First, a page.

/Expanded Distribution Through CreateSpace
expanded distribution

Expanded Distribution Through CreateSpace

You’ve probably noticed the three additional options of expanded distribution for your Createspace publishing paperback book. 

Furthermore, you may have seen that expanded distribution pays out nearly half as much as Amazon dot com and a quarter of what Createspace does. 

Is expanded distribution on Createspace worth it? And, what exactly IS expanded distribution? Precisely where do your books go when you open expanded distribution? 

Find out about expanded distribution on Createspace in today’s video! 

Welcome to Self Publishing with Dale, and if you’re new to this website and you wanna learn how to publish and profit the right way, then check out my YouTube channel to get notifications on all my latest videos. 

Do YOU use expanded distribution on Createspace for your books? If not, why? Please leave your candid thoughts in the comments book starbelow about your experiences with Createspace publishing. 

As you may know, Createspace dot com is a self-publishing website under the Amazon dot com umbrella. They provide free tools to help you self-publish and distribute paperback books on Amazon.com and other online retailers and distributors. 

It’s the latter option I’m going to focus on today in the form of expanded distribution. What is expanded distribution? And is it worth the profit loss when using this distribution channel? 

According to Createspace, Expanded Distribution offers access to a larger audience through more online retailers, bookstores, libraries, academic institutions, and distributors within the United States. 

Expanded distribution offers three avenues to choose from including the following three options… 

  1. Bookstores and online retailers – make your book available to online retailers such as Barnes & Noble and to online bookstoredistributors such as Ingram and NACSCORP. Createspace added that this option offers access to “offline” retailers.

However, I believe the offer of offline distribution should come with a bit of an asterisk. More on that in a later video. 

Don’t judge this expanded distribution at face value, because the reach is wider than you think. In fact, aside from the extensive reach of Barnes & Noble booksellers, Ingram and NACSCORP are quite possibly the partners with the wider distribution availability. 

You may have heard of the Ingram Content Group through their more popular self-publishing name, IngramSpark.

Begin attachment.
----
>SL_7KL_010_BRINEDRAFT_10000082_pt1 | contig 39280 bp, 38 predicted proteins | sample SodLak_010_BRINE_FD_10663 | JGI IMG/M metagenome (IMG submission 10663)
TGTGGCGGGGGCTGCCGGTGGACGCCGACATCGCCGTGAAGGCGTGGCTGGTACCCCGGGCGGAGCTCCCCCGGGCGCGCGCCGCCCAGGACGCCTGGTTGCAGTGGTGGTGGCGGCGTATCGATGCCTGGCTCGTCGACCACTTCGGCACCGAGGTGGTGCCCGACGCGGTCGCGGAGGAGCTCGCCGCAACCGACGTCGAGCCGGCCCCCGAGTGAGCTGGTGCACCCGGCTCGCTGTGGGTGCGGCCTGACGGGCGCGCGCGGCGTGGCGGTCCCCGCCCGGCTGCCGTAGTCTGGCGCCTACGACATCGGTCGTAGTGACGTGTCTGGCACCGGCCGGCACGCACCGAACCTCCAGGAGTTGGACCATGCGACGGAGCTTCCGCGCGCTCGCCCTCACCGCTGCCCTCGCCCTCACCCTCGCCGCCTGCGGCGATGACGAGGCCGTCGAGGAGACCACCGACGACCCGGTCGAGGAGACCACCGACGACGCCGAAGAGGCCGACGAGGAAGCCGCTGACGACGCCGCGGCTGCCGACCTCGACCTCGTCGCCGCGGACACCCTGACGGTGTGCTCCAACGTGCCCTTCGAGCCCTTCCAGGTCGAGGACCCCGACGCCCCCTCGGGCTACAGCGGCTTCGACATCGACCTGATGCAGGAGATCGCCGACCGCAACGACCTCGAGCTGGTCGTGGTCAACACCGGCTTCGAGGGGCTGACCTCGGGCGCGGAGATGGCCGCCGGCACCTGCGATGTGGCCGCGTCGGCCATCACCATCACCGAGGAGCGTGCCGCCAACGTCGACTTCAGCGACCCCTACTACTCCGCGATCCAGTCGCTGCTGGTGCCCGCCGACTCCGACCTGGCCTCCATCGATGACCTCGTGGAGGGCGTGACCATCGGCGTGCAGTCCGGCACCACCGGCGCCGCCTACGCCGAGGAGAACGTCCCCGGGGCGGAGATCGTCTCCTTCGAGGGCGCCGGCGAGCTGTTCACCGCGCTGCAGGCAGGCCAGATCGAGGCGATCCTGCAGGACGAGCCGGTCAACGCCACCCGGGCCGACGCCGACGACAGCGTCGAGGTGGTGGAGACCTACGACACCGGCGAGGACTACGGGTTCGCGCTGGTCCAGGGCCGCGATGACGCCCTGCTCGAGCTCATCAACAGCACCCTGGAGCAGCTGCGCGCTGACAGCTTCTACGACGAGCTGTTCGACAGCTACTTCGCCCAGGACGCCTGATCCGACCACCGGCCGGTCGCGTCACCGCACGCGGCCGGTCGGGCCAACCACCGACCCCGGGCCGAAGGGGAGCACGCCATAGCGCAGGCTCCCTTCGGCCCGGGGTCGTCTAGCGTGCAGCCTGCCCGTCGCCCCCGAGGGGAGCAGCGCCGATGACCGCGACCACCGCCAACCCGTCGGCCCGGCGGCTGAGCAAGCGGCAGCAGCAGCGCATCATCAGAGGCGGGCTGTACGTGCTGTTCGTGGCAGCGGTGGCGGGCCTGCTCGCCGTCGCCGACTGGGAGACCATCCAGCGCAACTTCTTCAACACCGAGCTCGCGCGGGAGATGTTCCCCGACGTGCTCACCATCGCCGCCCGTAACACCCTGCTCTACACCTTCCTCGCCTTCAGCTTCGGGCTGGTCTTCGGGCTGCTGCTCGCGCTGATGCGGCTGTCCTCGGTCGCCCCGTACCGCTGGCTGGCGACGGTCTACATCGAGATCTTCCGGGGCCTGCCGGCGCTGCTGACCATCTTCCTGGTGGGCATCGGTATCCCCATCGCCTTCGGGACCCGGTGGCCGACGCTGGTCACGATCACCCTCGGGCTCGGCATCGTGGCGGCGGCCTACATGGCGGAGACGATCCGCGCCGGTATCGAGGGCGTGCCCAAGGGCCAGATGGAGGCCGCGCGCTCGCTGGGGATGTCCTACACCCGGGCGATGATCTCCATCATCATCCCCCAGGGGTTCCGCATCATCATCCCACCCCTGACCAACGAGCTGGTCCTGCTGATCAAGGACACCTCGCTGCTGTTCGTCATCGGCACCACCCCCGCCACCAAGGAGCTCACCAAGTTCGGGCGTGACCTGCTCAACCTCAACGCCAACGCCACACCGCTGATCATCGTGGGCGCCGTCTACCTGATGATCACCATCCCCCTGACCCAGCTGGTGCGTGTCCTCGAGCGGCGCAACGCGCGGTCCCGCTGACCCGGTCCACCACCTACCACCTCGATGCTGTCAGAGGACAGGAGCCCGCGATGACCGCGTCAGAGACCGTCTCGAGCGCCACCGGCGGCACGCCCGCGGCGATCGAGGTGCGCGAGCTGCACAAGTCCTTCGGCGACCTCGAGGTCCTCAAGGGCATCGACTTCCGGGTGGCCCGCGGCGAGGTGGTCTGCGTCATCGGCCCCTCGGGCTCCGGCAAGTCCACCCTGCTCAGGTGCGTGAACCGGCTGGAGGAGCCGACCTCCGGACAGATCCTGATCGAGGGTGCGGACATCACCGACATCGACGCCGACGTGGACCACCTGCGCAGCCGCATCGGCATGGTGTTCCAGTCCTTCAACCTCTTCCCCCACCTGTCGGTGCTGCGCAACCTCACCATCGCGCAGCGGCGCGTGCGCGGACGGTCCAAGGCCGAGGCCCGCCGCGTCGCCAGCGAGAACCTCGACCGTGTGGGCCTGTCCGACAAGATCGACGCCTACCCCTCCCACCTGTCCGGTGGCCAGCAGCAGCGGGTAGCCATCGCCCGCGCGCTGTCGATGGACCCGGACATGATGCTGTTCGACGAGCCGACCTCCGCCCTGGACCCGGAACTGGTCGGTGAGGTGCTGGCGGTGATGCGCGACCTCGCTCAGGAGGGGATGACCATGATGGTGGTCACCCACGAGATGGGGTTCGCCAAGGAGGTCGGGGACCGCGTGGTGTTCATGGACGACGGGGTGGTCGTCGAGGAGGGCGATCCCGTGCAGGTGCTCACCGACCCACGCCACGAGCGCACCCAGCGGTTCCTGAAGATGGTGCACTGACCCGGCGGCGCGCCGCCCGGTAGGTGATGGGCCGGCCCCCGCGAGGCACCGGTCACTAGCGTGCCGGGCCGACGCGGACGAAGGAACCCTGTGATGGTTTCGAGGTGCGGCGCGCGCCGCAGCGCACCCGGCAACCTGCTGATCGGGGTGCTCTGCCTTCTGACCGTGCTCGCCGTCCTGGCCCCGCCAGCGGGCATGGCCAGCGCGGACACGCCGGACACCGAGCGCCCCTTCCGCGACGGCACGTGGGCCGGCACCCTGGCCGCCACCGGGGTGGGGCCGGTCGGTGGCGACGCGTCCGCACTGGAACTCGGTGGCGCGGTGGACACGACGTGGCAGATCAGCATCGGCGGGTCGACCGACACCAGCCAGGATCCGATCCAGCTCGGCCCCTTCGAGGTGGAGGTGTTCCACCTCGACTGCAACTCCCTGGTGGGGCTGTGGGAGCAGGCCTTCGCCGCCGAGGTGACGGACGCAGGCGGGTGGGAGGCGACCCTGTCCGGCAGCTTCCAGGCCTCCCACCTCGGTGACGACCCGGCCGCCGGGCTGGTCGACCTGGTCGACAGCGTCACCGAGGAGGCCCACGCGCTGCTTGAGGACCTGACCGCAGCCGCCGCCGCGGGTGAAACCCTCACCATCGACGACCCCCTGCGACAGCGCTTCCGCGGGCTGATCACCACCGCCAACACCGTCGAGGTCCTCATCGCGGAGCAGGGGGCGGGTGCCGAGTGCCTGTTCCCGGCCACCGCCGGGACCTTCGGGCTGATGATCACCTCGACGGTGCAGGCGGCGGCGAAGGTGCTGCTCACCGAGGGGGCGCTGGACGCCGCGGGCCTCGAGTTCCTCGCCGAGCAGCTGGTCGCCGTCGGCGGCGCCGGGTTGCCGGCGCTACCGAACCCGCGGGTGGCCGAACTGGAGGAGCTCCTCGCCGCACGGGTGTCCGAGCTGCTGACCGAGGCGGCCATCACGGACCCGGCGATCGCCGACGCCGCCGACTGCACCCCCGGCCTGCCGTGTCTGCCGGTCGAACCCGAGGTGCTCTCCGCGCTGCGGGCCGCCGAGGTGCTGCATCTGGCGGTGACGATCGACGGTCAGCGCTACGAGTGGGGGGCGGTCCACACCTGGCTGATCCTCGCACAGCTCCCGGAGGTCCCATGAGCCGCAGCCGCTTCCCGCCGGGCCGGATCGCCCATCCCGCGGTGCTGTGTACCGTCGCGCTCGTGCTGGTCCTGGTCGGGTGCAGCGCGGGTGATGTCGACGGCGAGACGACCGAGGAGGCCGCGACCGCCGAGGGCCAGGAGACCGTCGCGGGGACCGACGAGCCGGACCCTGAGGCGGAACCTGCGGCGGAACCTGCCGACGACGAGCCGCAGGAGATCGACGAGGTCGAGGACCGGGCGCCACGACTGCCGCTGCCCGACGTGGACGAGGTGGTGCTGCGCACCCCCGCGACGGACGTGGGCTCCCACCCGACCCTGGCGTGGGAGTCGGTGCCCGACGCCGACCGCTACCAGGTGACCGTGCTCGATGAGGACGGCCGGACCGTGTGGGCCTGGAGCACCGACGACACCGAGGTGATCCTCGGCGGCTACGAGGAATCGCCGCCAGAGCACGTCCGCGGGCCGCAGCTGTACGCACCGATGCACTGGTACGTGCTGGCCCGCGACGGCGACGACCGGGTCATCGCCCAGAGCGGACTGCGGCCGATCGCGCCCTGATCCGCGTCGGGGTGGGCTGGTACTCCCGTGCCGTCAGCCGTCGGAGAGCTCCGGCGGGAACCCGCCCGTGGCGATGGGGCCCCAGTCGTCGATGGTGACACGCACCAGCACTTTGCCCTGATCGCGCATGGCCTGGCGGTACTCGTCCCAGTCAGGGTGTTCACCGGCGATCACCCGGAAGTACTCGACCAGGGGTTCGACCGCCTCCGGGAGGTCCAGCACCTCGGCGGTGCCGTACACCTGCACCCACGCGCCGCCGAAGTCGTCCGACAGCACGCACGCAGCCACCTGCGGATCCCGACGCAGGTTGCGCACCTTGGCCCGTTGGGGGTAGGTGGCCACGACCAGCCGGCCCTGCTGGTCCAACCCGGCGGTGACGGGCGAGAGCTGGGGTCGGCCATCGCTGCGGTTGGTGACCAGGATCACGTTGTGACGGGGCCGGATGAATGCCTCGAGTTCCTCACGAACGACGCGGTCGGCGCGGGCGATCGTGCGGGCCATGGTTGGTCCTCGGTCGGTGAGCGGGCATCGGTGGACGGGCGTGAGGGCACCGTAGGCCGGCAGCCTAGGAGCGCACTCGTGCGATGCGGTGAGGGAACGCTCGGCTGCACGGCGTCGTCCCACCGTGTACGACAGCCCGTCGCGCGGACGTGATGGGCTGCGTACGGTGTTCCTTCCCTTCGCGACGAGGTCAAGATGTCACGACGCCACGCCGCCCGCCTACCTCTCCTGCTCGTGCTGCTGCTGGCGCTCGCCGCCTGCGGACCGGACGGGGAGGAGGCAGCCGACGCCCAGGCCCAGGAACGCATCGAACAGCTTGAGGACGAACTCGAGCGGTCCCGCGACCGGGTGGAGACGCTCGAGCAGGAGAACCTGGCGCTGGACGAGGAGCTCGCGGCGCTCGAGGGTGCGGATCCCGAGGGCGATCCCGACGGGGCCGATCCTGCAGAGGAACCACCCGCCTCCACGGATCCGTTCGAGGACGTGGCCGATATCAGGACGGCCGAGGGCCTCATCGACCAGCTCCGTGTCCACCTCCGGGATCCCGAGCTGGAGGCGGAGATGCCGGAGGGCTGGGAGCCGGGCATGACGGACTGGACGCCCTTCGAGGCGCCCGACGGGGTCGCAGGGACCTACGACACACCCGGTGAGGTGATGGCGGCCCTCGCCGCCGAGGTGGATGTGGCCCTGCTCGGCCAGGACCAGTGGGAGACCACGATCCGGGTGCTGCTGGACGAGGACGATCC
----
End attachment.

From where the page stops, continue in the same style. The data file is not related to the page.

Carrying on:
The Ingram Content Group boasts an “unparalleled market reach of over 39,000 accounts” including retailers, libraries, distributors, and educational institutions worldwide. Have you ever found your paperback book on Walmart dot com? 

Go ahead, look for it. Many insiders site Ingram as the source of the Walmart distribution. After an exhaustive ten minutes or so of research, I gave up and just agreed with the gossip.  

If you want to find out for sure, Google it. Because Createspace won’t give me a straightforward answer. 

2. Libraries and academic institutions – this option give you access to Baker & Taylor who distributes to the libraries and academic institutions.  

3. Createspace direct – Have you ever discovered your new book for sale as used from another seller on Amazon, eBay or other retail sites despite ZERO sales in your dashboard since release. Well, you can blame the option of Createspace direct. 

Createspace direct makes your book available to certified resellers through a wholesale website. Quite a few newbie self-publishers freak out when they see their unsold new book being sold “used,” oftentimes thinking someone is pirating their content. 

createspace direct

The truth is they are doing a little work FOR you in getting your book further out onto the market. And, if they make a sale, then you make a sale. Sadly, much like all expanded distribution, this availability comes at a small loss in net profits per book. 

But, are the three expanded distribution channels worth the loss in profits? 

My personal experience has been better as time goes on. When I first started this business, I was lucky to clear a few sales per month through expanded distribution. 

On a good month, about ten to twenty percent of my Createspace sales comes from expanded distribution. Not bad, in my opinion. book salesSome speculate I’d get more sales through Amazon if I didn’t use expanded distribution, but I’d disagree. What do you think? 

Now what can you expect when using expanded distribution? Also, why would I say offline distribution to brick and mortar stores come with a bit of an asterisk?  

Well, that’s going to have to wait for another day. Remember that if you liked this post, share it with your network! Till later, this has been Self Publishing with Dale and I’ll see you guys soon. 

Be sure to check out all my posts about self-publishing with Createspace!

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